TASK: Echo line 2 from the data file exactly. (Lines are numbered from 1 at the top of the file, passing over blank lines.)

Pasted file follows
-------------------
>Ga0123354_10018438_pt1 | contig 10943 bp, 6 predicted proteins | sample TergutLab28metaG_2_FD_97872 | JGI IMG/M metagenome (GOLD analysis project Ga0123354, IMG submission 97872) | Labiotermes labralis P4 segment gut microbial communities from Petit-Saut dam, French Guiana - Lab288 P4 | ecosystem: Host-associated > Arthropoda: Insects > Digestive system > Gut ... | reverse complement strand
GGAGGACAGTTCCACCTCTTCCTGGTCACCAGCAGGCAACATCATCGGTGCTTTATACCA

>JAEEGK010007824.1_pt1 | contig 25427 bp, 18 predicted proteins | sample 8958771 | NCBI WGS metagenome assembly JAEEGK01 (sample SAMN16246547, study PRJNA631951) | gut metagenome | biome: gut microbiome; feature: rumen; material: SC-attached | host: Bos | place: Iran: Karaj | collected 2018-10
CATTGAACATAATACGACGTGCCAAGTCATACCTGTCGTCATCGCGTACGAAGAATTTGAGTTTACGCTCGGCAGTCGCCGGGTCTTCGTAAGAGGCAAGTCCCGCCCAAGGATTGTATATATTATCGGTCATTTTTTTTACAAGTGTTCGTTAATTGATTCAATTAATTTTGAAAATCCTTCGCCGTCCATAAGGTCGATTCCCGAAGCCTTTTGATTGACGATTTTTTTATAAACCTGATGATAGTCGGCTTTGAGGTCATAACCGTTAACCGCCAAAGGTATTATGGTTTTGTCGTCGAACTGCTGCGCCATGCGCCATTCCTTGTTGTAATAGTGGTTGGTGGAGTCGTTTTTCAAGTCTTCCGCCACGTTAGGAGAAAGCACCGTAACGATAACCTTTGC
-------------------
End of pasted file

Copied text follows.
GGAGGACAGTTCCACCTCTTCCTGGTCACCAGCAGGCAACATCATCGGTGCTTTATACCA